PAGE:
N.C. Supreme Court opens door for death row inmates to show racism swayed sentencing
The North Carolina Supreme Court ruled on Friday to give two black men on death row the chance to downgrade their sentences by proving that racism played an outsized role during court deliberations.
The big picture: The ruling comes amid nationwide protests against how police — and the criminal justice system as a whole — treat black people in the U.S., in the wake of George Floyd's killing in Minneapolis.
Details: The ruling could apply to many defendants who previously filed claims to have their sentences downgraded to life in prison without parole under the Racial Justice Act, for which the court found the 2013 repeal of to be unconstitutional.
- The court ruled in favor of Rayford Lewis Burke and Andrew Darrin Ramseur on Friday. An all-white jury sentenced Ramseur to death in 2010 for two counts of first-degree murder. Burke was convicted in 1993 with one count of first-degree murder and sentenced to death.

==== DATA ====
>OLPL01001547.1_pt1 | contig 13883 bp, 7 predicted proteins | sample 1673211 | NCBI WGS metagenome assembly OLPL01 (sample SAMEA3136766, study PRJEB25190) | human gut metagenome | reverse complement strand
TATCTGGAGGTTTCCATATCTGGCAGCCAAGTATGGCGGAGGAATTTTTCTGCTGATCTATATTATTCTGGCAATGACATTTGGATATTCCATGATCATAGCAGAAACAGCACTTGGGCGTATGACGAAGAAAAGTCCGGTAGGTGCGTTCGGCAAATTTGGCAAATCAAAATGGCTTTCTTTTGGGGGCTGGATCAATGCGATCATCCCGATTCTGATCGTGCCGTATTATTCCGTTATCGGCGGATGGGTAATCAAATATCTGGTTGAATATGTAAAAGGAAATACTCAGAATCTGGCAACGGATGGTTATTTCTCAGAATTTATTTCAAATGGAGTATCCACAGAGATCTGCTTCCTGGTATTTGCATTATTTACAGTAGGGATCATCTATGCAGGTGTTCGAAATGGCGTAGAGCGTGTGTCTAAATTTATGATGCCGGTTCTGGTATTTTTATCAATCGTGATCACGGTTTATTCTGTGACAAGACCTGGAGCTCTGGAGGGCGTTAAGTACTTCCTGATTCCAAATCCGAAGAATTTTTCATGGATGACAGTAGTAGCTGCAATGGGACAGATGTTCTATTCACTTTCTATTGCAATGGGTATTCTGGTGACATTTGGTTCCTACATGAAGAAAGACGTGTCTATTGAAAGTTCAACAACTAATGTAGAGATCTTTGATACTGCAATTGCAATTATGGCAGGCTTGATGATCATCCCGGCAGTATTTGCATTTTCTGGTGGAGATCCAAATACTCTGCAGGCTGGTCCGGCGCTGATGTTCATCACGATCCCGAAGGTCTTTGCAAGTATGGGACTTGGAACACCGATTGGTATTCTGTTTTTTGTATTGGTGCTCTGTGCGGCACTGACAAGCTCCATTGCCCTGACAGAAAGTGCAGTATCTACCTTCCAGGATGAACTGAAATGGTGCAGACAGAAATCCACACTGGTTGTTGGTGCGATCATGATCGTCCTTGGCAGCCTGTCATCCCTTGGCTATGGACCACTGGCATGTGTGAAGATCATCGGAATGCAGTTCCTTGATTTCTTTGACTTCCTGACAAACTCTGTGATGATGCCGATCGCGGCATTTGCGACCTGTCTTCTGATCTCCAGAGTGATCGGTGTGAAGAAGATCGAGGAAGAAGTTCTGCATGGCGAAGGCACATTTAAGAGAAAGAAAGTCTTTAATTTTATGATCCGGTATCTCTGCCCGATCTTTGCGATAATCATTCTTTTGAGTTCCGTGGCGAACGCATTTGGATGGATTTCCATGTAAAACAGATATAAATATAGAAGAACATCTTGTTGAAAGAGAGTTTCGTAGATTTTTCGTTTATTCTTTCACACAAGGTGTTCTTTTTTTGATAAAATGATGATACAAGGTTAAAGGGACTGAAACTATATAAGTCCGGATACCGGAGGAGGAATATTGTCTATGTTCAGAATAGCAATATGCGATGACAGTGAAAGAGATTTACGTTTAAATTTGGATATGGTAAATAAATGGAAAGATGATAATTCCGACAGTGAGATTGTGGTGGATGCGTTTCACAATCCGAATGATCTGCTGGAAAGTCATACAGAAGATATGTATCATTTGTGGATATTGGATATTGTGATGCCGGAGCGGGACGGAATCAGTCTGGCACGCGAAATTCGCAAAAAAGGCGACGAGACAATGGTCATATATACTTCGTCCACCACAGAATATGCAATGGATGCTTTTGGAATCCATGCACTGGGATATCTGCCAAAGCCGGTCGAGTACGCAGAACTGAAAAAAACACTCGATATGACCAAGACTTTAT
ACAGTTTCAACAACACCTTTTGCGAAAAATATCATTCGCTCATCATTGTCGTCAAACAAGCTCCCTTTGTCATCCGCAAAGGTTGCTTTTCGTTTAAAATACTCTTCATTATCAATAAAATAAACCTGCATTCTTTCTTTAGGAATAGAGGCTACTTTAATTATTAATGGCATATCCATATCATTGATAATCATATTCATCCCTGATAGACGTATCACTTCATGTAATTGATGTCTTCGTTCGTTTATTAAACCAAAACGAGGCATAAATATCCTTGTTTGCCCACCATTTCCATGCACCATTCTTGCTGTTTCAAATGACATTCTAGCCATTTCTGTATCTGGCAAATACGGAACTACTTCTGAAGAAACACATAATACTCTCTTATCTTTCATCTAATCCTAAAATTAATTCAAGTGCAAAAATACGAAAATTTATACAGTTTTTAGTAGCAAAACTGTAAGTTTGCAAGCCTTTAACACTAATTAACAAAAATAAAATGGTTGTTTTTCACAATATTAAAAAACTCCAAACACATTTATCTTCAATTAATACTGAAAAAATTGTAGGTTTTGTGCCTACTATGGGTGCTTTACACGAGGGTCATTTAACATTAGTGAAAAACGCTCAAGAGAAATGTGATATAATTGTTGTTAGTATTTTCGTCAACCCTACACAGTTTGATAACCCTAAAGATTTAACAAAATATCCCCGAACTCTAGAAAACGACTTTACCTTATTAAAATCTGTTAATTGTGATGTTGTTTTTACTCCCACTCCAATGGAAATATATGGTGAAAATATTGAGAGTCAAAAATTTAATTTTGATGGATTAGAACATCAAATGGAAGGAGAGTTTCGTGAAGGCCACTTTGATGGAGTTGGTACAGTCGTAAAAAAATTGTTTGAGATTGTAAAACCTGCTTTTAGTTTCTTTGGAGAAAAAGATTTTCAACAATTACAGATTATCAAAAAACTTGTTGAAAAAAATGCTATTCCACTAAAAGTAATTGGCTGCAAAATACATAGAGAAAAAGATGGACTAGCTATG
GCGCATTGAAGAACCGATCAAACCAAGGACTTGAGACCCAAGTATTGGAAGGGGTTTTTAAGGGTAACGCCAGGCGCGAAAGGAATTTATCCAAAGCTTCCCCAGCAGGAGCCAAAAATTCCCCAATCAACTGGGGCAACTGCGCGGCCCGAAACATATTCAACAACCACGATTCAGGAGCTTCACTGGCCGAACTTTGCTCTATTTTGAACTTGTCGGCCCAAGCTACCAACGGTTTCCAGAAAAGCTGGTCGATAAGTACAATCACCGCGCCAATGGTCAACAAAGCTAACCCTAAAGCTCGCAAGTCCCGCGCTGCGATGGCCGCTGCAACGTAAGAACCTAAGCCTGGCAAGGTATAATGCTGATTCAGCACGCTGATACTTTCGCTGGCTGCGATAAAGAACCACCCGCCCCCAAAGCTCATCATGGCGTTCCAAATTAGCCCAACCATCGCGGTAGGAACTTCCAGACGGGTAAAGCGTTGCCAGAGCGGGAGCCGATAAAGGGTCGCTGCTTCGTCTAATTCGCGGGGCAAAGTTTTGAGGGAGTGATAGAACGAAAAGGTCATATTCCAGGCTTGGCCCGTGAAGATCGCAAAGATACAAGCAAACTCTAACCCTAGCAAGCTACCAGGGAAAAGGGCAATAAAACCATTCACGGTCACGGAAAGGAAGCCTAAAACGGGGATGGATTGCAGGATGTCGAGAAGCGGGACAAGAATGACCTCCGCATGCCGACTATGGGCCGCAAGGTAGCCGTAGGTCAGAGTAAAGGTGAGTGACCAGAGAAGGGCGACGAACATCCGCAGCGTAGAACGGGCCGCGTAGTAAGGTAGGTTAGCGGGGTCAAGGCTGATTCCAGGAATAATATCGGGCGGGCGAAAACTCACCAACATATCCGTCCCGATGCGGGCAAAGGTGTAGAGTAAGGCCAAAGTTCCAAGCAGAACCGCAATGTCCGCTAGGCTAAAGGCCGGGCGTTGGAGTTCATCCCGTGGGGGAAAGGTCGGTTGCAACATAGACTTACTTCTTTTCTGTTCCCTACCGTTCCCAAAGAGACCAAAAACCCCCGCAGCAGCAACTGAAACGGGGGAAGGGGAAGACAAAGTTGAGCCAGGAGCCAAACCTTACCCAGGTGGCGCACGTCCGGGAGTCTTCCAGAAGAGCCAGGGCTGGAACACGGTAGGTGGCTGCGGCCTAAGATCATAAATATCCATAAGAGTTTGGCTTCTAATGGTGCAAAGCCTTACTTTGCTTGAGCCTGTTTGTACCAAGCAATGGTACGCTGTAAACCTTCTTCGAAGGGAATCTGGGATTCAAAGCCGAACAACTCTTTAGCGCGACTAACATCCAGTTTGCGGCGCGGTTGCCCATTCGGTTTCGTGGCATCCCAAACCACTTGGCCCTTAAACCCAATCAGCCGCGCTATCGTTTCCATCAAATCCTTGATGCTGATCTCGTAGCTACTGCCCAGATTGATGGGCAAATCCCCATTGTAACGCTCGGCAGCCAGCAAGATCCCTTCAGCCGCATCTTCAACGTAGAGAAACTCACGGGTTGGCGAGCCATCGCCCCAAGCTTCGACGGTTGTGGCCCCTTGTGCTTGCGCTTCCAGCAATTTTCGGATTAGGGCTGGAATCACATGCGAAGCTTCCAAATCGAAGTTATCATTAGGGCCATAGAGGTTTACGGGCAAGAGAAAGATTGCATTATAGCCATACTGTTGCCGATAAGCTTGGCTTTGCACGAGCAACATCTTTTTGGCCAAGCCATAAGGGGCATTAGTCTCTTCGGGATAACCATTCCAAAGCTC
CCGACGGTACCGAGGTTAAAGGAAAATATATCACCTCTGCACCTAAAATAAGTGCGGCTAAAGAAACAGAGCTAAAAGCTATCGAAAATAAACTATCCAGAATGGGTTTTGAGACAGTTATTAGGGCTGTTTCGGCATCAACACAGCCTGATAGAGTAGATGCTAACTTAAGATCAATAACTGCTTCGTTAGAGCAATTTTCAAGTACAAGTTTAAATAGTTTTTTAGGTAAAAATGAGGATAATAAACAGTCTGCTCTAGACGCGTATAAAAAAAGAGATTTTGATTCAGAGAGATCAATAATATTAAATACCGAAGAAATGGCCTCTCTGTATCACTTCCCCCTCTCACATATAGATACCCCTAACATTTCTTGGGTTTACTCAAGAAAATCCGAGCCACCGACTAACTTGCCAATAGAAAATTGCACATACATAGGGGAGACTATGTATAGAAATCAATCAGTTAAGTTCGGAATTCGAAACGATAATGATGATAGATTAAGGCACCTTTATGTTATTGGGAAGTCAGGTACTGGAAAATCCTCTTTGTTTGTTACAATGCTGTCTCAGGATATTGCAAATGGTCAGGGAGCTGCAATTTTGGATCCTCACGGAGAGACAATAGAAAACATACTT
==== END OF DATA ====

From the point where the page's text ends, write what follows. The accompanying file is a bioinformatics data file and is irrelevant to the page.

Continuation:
What they're saying: “Today’s ruling is an important step forward in North Carolina’s ability to create a more fair and equal justice system,” Henderson Hill, senior staff attorney on the ACLU’s Capital Punishment Project said in a statement.
- “The evidence our clients presented of racial bias was clear and powerful. Today, the court has affirmed that we cannot and will not put it back in the box. When RJA passed in 2009, North Carolina took the first step and examined a shameful truth about our criminal legal system. Today, the court has confirmed we will take the next step, bear witness to that racism, and do something to rectify the tremendous harm it has caused," Hill said.
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